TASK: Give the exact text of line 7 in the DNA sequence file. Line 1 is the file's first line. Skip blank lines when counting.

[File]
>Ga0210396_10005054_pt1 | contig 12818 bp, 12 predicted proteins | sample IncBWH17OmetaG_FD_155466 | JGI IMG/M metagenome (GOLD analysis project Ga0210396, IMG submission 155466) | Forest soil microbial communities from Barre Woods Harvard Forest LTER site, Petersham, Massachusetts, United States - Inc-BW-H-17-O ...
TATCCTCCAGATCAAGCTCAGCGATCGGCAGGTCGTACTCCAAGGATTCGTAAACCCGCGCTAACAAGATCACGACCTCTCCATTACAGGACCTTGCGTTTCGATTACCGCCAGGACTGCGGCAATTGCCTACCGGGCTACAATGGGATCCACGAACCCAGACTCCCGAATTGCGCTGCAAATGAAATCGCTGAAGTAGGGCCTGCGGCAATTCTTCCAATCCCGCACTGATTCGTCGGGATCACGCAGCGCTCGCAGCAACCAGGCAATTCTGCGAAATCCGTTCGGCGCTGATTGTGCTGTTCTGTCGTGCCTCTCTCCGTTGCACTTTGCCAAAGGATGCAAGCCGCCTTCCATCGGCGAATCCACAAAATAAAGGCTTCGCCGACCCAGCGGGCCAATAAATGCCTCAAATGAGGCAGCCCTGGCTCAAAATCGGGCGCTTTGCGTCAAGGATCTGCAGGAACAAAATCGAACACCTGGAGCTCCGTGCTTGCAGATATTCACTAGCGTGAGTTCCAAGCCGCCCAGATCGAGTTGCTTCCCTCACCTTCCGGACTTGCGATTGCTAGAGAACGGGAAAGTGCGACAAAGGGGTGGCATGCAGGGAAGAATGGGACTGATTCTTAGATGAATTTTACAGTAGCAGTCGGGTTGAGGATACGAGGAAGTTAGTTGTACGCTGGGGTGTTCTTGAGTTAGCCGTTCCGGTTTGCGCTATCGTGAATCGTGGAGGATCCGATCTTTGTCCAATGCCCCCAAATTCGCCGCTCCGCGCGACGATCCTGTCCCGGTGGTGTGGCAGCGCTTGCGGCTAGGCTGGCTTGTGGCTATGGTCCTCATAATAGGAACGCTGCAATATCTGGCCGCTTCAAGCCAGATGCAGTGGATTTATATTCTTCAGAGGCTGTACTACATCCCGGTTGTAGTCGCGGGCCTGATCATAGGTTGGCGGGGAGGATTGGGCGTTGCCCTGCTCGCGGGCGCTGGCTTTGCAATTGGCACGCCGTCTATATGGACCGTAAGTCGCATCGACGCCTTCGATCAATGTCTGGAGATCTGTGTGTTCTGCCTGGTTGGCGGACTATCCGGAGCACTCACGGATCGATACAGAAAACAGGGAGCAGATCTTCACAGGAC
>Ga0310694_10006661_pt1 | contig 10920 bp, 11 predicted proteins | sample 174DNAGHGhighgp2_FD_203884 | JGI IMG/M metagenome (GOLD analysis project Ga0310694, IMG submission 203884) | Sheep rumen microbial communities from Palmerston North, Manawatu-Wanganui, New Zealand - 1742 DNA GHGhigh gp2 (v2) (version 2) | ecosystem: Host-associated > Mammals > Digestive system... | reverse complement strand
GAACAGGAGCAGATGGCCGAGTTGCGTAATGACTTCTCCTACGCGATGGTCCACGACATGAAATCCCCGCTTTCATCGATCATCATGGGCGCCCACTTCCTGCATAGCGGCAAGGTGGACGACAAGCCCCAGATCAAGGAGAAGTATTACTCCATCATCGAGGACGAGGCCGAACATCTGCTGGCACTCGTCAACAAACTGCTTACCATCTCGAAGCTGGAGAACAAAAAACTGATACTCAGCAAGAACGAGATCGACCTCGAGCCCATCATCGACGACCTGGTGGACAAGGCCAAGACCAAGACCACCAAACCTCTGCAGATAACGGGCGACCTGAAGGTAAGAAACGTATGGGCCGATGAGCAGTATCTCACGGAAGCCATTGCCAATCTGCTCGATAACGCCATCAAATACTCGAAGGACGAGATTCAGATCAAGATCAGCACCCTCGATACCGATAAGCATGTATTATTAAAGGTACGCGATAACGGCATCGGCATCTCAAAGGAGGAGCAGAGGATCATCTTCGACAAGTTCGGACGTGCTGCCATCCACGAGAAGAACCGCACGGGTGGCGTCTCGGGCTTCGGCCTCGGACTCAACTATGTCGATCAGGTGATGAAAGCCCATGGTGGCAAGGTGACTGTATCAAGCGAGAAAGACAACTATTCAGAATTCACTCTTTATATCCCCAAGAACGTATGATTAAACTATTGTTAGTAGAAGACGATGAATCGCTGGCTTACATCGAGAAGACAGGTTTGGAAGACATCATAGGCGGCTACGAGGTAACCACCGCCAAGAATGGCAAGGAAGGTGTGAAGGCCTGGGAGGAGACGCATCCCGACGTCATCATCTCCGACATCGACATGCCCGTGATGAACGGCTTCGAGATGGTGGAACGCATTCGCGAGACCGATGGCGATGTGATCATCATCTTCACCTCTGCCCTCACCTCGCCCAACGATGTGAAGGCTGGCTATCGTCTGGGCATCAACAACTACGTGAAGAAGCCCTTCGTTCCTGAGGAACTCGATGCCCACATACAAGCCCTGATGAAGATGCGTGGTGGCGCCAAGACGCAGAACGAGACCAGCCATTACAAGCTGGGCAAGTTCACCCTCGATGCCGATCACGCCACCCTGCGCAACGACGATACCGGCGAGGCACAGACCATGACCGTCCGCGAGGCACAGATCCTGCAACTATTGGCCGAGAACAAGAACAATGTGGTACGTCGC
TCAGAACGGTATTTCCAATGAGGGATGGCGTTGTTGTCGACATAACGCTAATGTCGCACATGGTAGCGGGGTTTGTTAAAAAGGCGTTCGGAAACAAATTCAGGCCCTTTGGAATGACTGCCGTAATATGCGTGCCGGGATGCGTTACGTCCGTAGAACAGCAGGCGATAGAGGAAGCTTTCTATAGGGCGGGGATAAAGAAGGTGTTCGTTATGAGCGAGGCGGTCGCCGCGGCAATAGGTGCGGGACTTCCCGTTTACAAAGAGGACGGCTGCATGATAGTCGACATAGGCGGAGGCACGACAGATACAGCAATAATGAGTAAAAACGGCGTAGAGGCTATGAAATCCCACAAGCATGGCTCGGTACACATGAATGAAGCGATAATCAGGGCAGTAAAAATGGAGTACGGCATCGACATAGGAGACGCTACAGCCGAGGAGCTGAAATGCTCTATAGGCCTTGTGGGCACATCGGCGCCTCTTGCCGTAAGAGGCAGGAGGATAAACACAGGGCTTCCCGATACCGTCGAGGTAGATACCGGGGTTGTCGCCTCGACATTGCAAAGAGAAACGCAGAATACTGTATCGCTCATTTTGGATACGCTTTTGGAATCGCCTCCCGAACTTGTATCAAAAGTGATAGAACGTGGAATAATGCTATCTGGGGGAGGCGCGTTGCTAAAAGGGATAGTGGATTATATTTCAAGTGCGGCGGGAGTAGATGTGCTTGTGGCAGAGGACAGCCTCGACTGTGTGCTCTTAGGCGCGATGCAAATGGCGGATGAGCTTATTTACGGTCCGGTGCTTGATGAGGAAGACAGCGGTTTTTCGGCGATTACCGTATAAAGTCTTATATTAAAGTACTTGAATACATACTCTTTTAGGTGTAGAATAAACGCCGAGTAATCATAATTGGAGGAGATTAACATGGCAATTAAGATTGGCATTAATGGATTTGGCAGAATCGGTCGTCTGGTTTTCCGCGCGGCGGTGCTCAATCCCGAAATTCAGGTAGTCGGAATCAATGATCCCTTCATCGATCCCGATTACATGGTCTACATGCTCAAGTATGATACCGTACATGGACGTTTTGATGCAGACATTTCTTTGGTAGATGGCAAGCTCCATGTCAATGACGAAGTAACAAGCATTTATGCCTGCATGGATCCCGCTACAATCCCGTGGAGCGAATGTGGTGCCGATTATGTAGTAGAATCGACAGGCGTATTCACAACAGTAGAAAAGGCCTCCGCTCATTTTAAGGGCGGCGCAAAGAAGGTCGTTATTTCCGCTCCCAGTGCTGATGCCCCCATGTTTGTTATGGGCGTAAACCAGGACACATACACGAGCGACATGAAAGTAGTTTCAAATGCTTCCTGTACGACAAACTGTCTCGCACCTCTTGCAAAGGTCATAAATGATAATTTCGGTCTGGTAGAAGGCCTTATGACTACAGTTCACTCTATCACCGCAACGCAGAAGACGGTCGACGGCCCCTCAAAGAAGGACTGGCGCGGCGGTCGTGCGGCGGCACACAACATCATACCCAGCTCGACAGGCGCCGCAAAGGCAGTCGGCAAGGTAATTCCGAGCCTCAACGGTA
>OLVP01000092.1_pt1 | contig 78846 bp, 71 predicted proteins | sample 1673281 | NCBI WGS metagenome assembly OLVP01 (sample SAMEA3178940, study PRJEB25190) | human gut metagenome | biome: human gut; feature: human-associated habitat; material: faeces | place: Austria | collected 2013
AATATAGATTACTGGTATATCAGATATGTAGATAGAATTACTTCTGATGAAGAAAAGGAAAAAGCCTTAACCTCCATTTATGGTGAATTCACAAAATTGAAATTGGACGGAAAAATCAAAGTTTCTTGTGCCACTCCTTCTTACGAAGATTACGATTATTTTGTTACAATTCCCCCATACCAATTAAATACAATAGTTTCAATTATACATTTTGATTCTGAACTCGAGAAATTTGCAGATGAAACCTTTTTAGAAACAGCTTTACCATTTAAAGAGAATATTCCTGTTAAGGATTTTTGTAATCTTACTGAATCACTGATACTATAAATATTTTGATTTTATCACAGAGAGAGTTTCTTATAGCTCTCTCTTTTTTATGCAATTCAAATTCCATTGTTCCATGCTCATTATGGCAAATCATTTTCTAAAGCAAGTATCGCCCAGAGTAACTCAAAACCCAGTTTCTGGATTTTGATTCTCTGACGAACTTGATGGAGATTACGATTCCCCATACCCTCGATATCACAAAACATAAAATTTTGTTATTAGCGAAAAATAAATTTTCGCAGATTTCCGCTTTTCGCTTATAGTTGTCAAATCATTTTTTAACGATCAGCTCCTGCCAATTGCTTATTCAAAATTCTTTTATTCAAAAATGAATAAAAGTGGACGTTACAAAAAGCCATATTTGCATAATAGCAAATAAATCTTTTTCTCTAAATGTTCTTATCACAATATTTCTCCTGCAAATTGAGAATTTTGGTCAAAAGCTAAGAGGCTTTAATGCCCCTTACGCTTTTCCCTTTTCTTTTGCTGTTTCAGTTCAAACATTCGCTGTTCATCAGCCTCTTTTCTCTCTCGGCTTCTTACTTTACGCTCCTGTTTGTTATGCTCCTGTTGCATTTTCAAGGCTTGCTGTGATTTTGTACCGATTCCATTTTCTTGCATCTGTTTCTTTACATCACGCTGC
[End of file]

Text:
AATATAGATTACTGGTATATCAGATATGTAGATAGAATTACTTCTGATGAAGAAAAGGAAAAAGCCTTAACCTCCATTTATGGTGAATTCACAAAATTGAAATTGGACGGAAAAATCAAAGTTTCTTGTGCCACTCCTTCTTACGAAGATTACGATTATTTTGTTACAATTCCCCCATACCAATTAAATACAATAGTTTCAATTATACATTTTGATTCTGAACTCGAGAAATTTGCAGATGAAACCTTTTTAGAAACAGCTTTACCATTTAAAGAGAATATTCCTGTTAAGGATTTTTGTAATCTTACTGAATCACTGATACTATAAATATTTTGATTTTATCACAGAGAGAGTTTCTTATAGCTCTCTCTTTTTTATGCAATTCAAATTCCATTGTTCCATGCTCATTATGGCAAATCATTTTCTAAAGCAAGTATCGCCCAGAGTAACTCAAAACCCAGTTTCTGGATTTTGATTCTCTGACGAACTTGATGGAGATTACGATTCCCCATACCCTCGATATCACAAAACATAAAATTTTGTTATTAGCGAAAAATAAATTTTCGCAGATTTCCGCTTTTCGCTTATAGTTGTCAAATCATTTTTTAACGATCAGCTCCTGCCAATTGCTTATTCAAAATTCTTTTATTCAAAAATGAATAAAAGTGGACGTTACAAAAAGCCATATTTGCATAATAGCAAATAAATCTTTTTCTCTAAATGTTCTTATCACAATATTTCTCCTGCAAATTGAGAATTTTGGTCAAAAGCTAAGAGGCTTTAATGCCCCTTACGCTTTTCCCTTTTCTTTTGCTGTTTCAGTTCAAACATTCGCTGTTCATCAGCCTCTTTTCTCTCTCGGCTTCTTACTTTACGCTCCTGTTTGTTATGCTCCTGTTGCATTTTCAAGGCTTGCTGTGATTTTGTACCGATTCCATTTTCTTGCATCTGTTTCTTTACATCACGCTGC